Today, nearly 40 percent of the video content watched in the U.S. comes not from major media companies, but independent creators. However, understanding brand investment in this market is surprisingly hard, with few good tools to track creators’ audiences and mostly soft metrics to evaluate their impact. While live commerce doesn’t provide a perfect solution to this problem, it can go a long way to alleviating it, both in the short and long term.
To understand why, let’s start with the creator phenomenon. Across the internet, micro- and nano-influencers are building and maintaining strong connections to their communities, which take their recommendations seriously. Given the demographics, these creators should be brand magnets, ideal opportunities for companies to build enduring relationships with young consumers.
A handful of issues are getting in the way, however. The first is that the “economy” they're creating is surprisingly difficult to measure. Much of the action, for example, takes place on live streams, which are largely untrackable (sometimes creators even take screenshots and drop them into PDFs for some measure of accountability). At a time when digital platforms can target users based on the finest distinctions, such a primitive reporting system makes justifying investments difficult and has cooled the demand from brands.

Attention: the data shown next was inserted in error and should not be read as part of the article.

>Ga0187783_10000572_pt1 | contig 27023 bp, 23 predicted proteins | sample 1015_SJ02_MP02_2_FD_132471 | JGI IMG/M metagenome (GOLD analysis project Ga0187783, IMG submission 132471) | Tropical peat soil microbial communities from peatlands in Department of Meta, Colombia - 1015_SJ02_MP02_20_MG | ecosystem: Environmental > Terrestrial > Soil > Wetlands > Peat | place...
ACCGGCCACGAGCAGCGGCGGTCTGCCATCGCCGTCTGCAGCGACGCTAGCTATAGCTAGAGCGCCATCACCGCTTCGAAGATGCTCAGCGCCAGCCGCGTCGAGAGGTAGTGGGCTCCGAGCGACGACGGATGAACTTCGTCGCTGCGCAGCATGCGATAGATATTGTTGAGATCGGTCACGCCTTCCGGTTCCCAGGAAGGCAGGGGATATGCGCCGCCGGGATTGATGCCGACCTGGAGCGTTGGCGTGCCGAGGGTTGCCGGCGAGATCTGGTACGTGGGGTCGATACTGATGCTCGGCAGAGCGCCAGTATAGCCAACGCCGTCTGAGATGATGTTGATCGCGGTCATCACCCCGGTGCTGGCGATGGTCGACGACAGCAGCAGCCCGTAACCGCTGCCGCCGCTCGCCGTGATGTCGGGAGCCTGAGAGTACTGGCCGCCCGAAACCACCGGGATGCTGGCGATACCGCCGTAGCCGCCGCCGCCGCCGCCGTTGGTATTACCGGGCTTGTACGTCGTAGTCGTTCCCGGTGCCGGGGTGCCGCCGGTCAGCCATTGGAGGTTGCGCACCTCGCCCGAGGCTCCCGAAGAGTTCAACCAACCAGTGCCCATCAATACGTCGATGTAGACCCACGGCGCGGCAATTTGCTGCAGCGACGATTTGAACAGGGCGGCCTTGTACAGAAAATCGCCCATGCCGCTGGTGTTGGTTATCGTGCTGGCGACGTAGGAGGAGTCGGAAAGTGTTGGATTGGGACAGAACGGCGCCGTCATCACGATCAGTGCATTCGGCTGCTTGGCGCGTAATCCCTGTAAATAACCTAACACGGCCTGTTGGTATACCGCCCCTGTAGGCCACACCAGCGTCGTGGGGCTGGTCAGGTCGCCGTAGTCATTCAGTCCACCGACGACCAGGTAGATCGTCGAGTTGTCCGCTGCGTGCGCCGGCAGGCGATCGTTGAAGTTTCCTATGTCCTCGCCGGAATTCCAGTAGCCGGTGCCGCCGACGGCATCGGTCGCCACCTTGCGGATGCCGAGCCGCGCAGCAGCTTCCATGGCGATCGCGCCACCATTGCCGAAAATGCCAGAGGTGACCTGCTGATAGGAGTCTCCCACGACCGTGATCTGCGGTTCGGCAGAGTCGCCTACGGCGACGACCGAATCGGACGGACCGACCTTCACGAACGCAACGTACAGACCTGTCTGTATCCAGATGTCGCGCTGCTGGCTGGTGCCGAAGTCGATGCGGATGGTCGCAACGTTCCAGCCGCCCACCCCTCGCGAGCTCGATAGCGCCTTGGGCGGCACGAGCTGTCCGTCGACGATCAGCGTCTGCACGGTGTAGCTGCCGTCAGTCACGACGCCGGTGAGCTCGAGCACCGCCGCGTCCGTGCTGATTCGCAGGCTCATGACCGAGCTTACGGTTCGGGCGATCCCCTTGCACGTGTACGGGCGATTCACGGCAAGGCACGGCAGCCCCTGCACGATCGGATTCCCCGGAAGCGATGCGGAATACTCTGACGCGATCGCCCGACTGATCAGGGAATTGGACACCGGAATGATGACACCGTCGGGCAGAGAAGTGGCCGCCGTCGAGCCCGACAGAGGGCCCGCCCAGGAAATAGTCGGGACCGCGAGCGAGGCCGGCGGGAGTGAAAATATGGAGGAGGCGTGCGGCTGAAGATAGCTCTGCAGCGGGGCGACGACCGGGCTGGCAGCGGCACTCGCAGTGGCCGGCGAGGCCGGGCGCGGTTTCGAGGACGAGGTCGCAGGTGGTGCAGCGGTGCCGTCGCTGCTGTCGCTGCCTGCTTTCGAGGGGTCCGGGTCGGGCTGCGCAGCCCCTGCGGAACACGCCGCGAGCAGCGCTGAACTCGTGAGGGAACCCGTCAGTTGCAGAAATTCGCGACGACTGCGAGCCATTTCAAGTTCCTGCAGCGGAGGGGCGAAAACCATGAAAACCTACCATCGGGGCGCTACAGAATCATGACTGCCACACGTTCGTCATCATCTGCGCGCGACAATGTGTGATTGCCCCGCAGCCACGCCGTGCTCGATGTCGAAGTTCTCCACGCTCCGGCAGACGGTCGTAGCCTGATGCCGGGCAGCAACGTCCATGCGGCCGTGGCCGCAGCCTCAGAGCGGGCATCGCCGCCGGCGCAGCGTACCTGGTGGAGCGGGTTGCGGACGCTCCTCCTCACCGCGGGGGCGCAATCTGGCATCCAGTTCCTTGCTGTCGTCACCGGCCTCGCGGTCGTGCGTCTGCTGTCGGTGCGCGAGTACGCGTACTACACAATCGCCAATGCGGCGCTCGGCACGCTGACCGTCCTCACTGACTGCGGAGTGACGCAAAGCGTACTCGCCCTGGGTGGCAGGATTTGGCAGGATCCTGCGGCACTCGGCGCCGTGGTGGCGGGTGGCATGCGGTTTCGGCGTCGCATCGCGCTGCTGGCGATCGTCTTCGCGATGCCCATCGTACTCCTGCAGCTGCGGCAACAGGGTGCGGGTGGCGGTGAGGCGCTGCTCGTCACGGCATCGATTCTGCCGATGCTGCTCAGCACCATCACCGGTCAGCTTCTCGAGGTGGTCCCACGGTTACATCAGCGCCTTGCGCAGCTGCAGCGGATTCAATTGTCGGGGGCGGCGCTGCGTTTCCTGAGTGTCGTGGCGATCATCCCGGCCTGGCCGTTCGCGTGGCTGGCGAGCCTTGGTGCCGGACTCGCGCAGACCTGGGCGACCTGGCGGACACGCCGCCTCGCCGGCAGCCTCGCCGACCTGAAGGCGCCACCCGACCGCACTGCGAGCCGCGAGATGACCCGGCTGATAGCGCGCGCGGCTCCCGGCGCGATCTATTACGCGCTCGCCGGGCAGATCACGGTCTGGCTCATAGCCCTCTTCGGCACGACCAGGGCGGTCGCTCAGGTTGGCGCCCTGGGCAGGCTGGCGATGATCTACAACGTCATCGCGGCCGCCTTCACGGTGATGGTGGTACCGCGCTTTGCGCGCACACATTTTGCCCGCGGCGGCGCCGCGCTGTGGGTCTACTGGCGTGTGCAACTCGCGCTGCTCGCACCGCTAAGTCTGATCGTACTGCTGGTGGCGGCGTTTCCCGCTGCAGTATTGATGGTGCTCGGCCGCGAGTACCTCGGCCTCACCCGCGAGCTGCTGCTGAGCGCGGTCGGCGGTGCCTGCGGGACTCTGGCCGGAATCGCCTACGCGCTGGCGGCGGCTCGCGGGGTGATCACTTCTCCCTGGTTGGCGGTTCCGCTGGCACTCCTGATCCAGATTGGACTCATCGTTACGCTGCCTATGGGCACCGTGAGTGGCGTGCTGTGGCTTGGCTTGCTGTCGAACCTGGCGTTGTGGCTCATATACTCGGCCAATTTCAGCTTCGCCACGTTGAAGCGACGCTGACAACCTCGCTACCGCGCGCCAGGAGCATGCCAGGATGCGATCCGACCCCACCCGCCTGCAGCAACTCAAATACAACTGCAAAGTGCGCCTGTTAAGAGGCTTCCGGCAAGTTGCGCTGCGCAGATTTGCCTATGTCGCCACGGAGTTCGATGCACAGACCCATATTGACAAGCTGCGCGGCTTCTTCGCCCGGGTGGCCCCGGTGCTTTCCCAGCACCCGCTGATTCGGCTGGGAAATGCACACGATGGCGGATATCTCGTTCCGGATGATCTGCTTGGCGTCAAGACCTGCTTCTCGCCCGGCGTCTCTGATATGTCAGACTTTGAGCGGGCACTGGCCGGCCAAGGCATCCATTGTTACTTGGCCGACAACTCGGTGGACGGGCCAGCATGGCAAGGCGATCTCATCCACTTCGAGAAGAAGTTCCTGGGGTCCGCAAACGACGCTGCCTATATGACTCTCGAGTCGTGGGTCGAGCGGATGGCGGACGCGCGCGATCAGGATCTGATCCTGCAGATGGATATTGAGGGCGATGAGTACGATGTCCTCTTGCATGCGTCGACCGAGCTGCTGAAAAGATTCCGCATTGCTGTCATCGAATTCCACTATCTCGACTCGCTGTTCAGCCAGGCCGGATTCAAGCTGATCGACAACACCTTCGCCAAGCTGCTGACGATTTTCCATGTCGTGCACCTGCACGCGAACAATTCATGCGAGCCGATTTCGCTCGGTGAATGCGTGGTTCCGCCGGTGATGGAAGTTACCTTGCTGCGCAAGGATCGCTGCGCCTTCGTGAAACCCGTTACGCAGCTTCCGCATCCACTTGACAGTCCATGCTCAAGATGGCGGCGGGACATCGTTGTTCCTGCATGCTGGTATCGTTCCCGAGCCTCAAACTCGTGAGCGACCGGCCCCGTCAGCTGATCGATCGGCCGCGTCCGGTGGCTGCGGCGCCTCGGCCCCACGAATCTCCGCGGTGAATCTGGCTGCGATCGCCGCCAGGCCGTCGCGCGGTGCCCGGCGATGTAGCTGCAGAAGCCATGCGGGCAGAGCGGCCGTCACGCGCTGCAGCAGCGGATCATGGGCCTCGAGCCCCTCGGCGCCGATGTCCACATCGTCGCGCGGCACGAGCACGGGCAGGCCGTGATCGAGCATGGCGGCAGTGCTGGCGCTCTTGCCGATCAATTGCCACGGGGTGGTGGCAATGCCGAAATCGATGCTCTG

A second issue lies in the nature of creators themselves: they're not salespeople. The more they try to promote products, in general the less effective they are. There's also an “air gap” between their content and the platforms where their audience can actually purchase products. If a creator makes a recommendation, the audience has to move to an entirely alien environment, like Amazon.com, to complete a purchase. Any time you have that level of disconnect, a lot can go wrong. Most people simply want to continue experiencing great content rather than leave for a warehouse.
Live or conversational commerce cannot solve every problem here, but it can do a lot of heavy lifting. In case you’re unfamiliar with it, live commerce connects people directly to a sales agent, usually over video. Users can then consider and complete a transaction without leaving the environment they started in.
For example, let’s imagine a creator is on Instagram, TikTok, or YouTube. She promotes a product, and rather than sending people off to Amazon, a widget drops them into a livestream session with a sales agent who understands the environment, can answer questions, and finally can complete a transaction. The experience is far less jarring and enables the audience to quickly get back to what it was doing before.
From a brand standpoint, the advantage of this is that it gives you a highly trackable understanding of what you’re getting out of your investment in the creator economy. Rather than looking at awareness metrics, you can tie an influencer experience directly to the number and value of transactions.
This isn't to say that live commerce can solve every problem with the creator economy. It’s still going to be difficult to ensure brand safety, understand customer lifetime value, and gather data on what works and what doesn’t. But we shouldn’t let the perfect be the enemy of the better. Any improvement in the current, flying-blind environment should be welcome. One day, a much improved system will exist for tracking and optimizing investments in this new space. Until then, live commerce can provide a useful bridge for brands trying to understand the creator economy and their investments in it.
Dragorad Knezi is the CEO and co-founder of eyezon, a provider of live shopping experiences on-demand.